All hail the teen dollar

Associated Press

CHICAGO – Murmurs of excitement rippled through the large hotel conference room when the eight special guest panelists filed in. Empty chairs filled and doorways crowded with onlookers. Cell-phone chats ended abruptly. Spectators leaned forward, eager to catch every word.

These were no ordinary panelists to the officials of clothing companies, food giants, media dot-coms and others attending the marketing conference. They were American teen-agers, articulating the consumer habits of a group projected to spend a staggering $155 billion this year.

So they applauded the answers of these Chicago-area high school students, laughed at every attempted joke and flooded them with questions for an hour: Where do you buy things? What books do you like? What’s your favorite band? Do you prefer TV or the Internet?

For these teens and others, the interest in their world by grown-ups is appreciated.

“It’s nice to know my opinion is being paid attention to,” said Silena Dukes, 16, of Bellwood, Ill., who wasn’t on this panel but is nonetheless a contributor to intensifying market research into what makes teens tick. “It’s pretty cool.”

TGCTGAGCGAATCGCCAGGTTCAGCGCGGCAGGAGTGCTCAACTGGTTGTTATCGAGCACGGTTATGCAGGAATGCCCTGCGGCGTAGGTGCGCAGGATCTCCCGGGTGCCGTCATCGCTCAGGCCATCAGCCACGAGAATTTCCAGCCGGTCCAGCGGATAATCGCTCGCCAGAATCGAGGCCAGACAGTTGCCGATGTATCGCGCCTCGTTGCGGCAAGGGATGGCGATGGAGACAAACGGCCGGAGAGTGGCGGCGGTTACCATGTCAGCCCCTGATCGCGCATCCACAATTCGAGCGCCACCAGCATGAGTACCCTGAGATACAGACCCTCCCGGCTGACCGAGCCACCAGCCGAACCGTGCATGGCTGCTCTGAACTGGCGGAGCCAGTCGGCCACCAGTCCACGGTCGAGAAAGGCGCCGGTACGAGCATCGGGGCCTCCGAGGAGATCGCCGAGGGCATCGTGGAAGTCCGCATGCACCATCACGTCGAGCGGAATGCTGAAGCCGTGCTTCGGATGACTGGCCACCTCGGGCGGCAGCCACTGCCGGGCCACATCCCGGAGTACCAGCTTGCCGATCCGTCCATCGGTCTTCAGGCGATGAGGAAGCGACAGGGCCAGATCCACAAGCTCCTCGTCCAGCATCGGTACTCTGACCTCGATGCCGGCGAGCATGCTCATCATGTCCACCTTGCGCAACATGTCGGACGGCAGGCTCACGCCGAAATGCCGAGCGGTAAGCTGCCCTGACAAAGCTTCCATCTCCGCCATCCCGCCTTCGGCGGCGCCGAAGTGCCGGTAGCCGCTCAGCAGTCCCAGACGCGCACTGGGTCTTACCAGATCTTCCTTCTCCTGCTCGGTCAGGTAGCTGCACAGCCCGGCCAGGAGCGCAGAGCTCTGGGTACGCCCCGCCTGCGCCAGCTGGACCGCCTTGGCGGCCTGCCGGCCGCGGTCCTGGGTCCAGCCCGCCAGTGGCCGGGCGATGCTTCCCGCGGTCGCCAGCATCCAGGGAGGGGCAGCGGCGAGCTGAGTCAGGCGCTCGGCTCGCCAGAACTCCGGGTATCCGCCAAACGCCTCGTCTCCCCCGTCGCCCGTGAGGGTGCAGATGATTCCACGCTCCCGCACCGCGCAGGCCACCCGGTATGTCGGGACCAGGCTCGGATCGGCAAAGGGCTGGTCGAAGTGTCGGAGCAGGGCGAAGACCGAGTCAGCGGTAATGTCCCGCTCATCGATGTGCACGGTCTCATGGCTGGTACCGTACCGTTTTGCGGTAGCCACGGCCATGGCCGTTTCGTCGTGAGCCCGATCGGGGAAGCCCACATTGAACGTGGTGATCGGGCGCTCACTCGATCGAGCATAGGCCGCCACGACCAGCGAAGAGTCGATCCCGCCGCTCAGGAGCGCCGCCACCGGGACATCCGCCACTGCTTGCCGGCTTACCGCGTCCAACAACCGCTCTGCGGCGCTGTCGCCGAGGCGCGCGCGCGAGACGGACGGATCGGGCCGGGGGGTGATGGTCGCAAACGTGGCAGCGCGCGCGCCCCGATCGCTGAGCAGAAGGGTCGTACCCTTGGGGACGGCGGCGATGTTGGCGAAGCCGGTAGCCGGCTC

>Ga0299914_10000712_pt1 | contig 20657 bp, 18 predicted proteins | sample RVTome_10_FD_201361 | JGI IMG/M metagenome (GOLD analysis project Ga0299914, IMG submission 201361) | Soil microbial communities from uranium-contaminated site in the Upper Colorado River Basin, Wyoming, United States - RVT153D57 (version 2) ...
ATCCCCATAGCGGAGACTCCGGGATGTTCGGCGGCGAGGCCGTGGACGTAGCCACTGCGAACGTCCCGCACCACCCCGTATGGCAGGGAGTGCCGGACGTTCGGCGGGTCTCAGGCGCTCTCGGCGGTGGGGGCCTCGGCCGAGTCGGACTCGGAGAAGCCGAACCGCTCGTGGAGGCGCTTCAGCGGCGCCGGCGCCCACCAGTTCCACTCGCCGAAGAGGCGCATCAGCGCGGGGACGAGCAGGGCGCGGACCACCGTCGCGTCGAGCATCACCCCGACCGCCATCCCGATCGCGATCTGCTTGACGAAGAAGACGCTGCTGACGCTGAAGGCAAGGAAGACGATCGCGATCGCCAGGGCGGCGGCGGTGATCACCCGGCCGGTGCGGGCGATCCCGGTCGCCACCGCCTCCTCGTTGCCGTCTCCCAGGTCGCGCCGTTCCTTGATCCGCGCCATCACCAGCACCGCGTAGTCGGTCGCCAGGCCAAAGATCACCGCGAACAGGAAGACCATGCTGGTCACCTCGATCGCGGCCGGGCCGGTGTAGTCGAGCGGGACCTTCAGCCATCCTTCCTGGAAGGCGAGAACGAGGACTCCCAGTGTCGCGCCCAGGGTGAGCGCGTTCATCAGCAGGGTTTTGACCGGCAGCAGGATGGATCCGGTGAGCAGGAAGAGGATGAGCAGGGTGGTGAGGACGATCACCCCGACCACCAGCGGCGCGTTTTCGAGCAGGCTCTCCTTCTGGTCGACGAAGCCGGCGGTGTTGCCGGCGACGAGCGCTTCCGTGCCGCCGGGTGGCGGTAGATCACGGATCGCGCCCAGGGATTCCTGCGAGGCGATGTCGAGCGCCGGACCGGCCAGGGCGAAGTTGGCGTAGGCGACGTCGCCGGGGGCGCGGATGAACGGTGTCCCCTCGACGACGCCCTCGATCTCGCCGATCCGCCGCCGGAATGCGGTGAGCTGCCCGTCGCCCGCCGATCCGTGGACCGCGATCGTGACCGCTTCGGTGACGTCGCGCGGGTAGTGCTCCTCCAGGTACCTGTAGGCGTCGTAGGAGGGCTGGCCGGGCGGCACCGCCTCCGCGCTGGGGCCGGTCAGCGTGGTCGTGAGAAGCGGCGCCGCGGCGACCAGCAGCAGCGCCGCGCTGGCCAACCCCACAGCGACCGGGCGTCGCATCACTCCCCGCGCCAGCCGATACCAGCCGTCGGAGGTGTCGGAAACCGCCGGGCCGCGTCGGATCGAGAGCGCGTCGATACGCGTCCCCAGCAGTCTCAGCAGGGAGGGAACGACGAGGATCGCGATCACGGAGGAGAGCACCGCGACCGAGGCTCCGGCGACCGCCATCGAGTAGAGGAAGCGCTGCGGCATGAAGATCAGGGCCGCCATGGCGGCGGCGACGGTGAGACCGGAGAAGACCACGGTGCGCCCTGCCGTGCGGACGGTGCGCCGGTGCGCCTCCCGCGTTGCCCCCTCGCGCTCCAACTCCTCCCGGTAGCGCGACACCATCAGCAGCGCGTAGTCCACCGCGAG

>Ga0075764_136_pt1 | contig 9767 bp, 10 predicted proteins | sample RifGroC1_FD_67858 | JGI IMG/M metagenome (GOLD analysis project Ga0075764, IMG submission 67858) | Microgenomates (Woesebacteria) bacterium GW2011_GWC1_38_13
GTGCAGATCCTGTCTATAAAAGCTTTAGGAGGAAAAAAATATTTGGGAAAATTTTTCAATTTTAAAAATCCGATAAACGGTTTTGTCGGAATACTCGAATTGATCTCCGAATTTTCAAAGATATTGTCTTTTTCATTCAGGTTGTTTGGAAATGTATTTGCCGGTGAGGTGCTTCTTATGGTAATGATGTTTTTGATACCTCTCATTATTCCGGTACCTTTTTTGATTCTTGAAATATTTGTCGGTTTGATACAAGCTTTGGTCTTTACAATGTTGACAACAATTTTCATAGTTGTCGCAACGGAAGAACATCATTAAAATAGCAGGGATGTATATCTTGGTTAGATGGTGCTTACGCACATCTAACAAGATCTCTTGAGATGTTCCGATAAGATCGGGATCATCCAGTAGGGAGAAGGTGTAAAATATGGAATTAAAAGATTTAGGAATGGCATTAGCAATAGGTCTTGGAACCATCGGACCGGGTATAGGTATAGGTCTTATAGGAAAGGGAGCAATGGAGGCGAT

As Americans’ unprecedented prosperity filters down to the next generation, attracting teens’ business has become a Holy Grail for marketers.

“It’s a very influential market,” said Selina Gruber, president of Children’s Market Research Inc. in New York. “Marketers never really paid that much attention to kids, but now they do because it’s becoming their bread and butter.”

The numbers are compelling enough to make any retailer run out and sponsor a Britney Spears concert.

Teenage Research Unlimited, a market research firm in Northbrook, Ill., projects that the 31.6 million Americans ages 12-19 will spend $108 billion of their own money in 2000, along with $47 billion of their families’ funds.